Stem cells are seen by many as the great hope for medical research in the years to come. LSIPR spoke to Nicholas Seay, chief technology officer at Cellular Dynamics, about the importance of IP in this field.
In 2007, researchers discovered how to create human stem cells from adult human tissue, tackling one of the key controversies surrounding stem cell research by eliminating the need to use human embryos.
Any type of human cell can be created from these human donor-derived induced pluripotent stem (iPS) cells, which can aid in drug development and discovery by allowing researchers to study disease function and medical efficacy in vitro.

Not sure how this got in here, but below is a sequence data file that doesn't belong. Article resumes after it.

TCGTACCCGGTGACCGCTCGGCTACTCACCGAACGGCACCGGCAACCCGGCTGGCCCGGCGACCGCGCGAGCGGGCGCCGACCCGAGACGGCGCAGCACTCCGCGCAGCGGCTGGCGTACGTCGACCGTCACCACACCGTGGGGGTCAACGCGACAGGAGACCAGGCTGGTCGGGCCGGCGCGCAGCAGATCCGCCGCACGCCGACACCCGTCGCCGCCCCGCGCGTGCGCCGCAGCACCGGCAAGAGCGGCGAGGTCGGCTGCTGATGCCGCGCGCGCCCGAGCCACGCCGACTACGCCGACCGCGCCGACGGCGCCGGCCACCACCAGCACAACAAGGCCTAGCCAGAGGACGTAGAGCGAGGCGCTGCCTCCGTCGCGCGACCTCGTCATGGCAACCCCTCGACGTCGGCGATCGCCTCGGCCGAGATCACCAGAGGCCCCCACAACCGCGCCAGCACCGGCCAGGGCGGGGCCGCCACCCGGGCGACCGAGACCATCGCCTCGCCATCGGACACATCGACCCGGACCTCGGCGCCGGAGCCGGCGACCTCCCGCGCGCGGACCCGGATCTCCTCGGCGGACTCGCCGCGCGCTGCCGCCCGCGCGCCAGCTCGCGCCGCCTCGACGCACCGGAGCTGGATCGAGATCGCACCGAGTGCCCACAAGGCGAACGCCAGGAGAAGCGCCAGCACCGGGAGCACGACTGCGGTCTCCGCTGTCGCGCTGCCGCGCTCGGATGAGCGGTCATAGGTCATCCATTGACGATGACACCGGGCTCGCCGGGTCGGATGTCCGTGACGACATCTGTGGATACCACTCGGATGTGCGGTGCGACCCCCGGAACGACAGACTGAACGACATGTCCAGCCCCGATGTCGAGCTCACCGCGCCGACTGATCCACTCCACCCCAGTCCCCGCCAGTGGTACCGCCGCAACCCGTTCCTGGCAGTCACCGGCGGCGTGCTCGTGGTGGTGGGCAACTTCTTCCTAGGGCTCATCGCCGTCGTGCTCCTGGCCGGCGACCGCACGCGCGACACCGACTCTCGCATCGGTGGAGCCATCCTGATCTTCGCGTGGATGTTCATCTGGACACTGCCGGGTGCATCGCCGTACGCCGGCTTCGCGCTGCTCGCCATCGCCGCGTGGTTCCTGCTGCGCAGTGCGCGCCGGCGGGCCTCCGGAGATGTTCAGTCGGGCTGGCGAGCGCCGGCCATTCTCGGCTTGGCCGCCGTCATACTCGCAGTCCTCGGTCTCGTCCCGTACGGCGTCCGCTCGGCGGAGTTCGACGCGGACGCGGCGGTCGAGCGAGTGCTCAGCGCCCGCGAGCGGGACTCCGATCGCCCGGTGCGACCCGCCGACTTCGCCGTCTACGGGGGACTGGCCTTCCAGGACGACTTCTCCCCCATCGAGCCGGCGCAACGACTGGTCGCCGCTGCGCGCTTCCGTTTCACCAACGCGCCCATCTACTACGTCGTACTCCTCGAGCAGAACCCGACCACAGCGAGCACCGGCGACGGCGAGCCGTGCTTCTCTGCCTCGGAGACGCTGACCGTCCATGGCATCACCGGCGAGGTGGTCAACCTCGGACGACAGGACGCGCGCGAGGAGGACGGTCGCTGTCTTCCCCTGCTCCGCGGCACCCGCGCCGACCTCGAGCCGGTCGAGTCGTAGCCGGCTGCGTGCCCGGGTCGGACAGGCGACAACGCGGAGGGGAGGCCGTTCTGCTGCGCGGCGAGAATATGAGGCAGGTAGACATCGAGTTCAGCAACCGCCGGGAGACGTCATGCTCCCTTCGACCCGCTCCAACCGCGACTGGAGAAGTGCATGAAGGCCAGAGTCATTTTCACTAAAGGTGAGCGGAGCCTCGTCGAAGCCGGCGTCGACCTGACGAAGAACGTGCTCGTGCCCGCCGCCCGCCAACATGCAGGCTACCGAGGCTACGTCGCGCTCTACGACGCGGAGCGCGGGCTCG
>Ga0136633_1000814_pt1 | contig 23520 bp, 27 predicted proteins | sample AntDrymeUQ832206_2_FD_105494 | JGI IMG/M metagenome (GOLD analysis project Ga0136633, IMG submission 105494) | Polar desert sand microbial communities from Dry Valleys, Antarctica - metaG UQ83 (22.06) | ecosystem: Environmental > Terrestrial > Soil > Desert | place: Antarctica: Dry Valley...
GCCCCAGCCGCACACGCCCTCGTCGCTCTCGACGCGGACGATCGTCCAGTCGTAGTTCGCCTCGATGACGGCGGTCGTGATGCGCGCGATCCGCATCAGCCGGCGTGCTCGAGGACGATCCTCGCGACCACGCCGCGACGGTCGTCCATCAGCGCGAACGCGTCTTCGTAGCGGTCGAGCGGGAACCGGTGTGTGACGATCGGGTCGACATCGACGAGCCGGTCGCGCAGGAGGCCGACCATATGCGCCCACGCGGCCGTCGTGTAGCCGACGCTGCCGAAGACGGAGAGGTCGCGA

Wisconsin-based biotechnology firm Cellular Dynamics International uses iPS cells to produce different types of human cells to defined specifications on an industrial scale, which it offers to pharmaceutical companies in the business of drug discovery.
Life Sciences Intellectual Property Review (LSIPR) tracks the increasing challenges for intellectual property specialists in the rapidly evolving world of life sciences. From gene patents to stem cell research, we provide the very best news and analysis.
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Cellular Dynamics, stem cells, induced pluripotent stem cells, drug discovery, IP strategy